March 2001 News

The loneliness of a JKLF militant in the Valley

6 March 2001
The Indian Express
Muzamil Jaleel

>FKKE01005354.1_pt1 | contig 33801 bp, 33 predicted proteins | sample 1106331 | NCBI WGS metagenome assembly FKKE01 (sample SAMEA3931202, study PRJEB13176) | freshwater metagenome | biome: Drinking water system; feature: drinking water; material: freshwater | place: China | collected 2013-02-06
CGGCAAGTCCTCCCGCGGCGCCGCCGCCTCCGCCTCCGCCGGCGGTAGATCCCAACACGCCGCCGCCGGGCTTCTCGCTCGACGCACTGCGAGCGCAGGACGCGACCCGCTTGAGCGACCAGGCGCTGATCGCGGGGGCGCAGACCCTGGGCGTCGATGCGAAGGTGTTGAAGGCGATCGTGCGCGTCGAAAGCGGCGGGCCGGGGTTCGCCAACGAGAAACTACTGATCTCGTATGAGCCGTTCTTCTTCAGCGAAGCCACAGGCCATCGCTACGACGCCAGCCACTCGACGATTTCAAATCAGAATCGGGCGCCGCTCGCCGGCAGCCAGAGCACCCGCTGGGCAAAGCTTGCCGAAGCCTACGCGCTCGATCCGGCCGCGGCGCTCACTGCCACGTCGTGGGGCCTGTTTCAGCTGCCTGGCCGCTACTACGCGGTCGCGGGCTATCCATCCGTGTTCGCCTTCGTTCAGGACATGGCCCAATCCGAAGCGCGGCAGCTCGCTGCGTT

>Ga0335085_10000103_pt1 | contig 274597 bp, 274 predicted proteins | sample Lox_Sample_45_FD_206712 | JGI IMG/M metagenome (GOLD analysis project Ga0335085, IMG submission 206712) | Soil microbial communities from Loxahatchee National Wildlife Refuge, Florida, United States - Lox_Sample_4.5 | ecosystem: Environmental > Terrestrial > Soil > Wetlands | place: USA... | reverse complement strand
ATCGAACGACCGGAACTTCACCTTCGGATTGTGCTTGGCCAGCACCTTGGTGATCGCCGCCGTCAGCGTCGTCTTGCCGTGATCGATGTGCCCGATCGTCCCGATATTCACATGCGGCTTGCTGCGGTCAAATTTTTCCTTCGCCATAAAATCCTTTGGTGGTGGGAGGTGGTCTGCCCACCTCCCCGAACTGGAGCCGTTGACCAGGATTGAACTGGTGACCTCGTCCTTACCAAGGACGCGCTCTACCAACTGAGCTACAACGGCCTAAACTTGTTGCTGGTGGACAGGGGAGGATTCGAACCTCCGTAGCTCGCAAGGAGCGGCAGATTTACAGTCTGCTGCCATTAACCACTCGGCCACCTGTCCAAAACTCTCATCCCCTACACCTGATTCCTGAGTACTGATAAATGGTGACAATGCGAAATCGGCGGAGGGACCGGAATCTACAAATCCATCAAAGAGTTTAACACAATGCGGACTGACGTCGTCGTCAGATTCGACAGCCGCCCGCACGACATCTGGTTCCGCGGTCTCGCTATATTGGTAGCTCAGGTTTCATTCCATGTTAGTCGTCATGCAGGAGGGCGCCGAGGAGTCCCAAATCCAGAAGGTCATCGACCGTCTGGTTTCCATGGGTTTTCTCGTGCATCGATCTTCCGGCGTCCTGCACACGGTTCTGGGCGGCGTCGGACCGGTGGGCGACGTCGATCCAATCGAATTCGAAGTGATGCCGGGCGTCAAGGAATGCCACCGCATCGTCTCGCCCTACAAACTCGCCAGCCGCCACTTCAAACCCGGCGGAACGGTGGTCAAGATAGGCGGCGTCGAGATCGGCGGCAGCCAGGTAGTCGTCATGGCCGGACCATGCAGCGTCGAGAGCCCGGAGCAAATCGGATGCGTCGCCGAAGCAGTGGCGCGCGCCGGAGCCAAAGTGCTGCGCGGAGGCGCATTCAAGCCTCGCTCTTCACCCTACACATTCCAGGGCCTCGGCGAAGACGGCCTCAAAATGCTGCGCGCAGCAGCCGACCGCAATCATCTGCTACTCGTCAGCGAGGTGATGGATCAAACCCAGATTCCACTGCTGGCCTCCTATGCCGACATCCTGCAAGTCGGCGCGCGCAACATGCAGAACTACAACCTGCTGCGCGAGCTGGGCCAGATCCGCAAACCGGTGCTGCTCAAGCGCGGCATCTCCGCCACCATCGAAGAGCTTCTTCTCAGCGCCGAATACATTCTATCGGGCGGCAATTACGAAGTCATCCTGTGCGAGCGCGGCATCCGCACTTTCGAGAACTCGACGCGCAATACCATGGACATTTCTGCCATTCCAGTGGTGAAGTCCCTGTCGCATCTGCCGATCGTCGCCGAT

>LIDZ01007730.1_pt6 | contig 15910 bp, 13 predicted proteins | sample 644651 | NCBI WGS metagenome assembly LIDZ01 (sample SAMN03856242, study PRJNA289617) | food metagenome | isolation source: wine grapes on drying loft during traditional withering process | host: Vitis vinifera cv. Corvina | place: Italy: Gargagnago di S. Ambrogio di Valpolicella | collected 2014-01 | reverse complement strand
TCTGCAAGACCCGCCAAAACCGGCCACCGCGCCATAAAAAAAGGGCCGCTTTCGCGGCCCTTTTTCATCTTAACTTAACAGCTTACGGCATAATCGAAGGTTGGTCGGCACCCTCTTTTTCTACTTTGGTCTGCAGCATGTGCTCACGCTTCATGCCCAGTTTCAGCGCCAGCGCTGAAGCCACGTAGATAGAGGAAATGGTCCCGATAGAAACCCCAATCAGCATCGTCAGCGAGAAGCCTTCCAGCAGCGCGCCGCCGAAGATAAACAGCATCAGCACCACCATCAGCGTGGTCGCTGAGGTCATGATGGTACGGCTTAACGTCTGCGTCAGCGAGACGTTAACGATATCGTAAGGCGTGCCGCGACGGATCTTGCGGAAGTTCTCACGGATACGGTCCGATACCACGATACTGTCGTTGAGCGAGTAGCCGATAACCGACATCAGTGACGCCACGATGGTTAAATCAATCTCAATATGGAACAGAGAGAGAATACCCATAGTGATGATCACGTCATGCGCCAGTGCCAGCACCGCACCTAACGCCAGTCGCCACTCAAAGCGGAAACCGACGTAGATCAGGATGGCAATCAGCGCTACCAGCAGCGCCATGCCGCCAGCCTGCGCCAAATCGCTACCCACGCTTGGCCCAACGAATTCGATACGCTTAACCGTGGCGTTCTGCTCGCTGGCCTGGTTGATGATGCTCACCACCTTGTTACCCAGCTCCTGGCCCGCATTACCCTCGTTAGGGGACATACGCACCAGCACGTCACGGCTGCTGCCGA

Jammu: Iqbal Gandroo, an accused in the Rubaiya Sayeed kidnapping case, was released from jail recently. The former JKLF commander realised that life, and the nature of militancy, in the Valley has changed drastically. He is like a stranger among his own family. He recognises only few of his relatives. The concrete building that replaced his ancestral home is new to him.Iqbal Gandroo, the 31-year-old founder member of the Jammu and Kashmir Liberation Front (JKLF) has returned home after spending 11-long years in jail. One among the first few Kashmiri youngsters, who picked up guns to launch a violent separatist movement for an independent Kashmir, Gandroo finds that both his domestic life as well as political dream lies in shatters. His father is dead, his brother was married while he was away and now his niece is a school-going girl. And the ‘‘movement’’ in the Valley is now dominated by pan-Islamic Jihadi groups, whose agendas contradict the very idea of what people like Gandroo believed in, an independent Kashmir. Frail and flimsy, Gandroo looks pale. The years of confinement has left him with visible as well as invisible scars. He was charged for his role in the kidnapping of Rubayia Sayeed, the daughter of the then union home minister Mufti Mohammad Sayeed. Gandroo was accused of holding a pistol on passengers in the mini-bus while his accomplices forced Rubaiya to come down and accompany them. However, he was never tried and convicted for this crime. ‘‘I spent my 11 years in jail as an under-trial,’’ he said. ‘‘Even if the crime, I am accused of is proven and I am given the severest punishment as per the Indian law, I would get a maximum of seven year imprisonment’’. Gandroo’s downtown home, where he used to live with his six brothers and parents was demolished when the government decided to widen the narrow alley into a motorable road. He was a tailor and was known to be very emotional but silent youngster in the locality. ‘‘I was just 17 when I joined the group. Not many knew about the armed struggle those days. I left home and remained underground for almost three years. During these days, I had also crossed over (to Pakistan) for receiving arms training,’’ he said. He said despite a change in the political scenario in Kashmir, the only solution to the problem was an establishment of an independent Kashmir. ‘‘JKLF is no longer in the armed struggle but ask any common Kashmiri, everybody will echo our ideology,’’ he said. With short hairs and a low voice, Gandroo sat in a corner of the room, where an unending stream of friends, relatives and neighbours was pouring in to see him. One of his brother was serving Kashmiri ‘kehva’ and offering plates full of large bakerkhanis (kashmiri bread which is served on special occasions). Sipping the kehwa, his family members would occasionally intervene to introduce a close relative to Gandroo. ‘‘He is your youngest cousin. He was five-years-old then and now he is studying in college,’’ Gandroo’s brother Fayaz Ahmad explained. At the JKLF office in Maisuma, locally known as the ‘Gaza strip of the Valley’ for the pitched battles the place has witnessed between the police and local youngsters, friends, most of them former commanders of JKLF are waiting for Gandroo. Mohammad Saleem Nana ji, Manzoor Sofi and Javeed Zargar rewind the first few months of 1990. ‘‘There were just 20 boys with JKLF apart from the four top commanders (Ishfaq Majeed, Yasin Malik, Hameed Sheikh and Javeed Mir),’’ said Nana ji, who spent almost six years in jail and was also one among the accused in the Rubaiya Sayeed kidnapping case. ‘‘Yes, we are not fighting militarily since 1994 ceasefire but JKLF has definitely emerged as a political force now,’’ Nanaji, who is now a general secretary of the outfit, said. ‘‘We have a lot of forces to reckon with. We don’t have a country at our back. We are on our own,’’ he said. His friend and one among the 20 boys of the first group, Manzoor Sofi was known as Mustafa in the city then. He was picked up, when a ‘‘cat’’ of the Border Security Force identified him at Hawal locality on June 16, 1990. He was picked up and his jail yatra commenced only on October, 4, 2000. These young men are optimistic about the political role their outfit in the Valley. ‘‘For us, Kashmir problem is purely a political issue with a political resolution as per the wishes of the people living here,’’ one of the men said.


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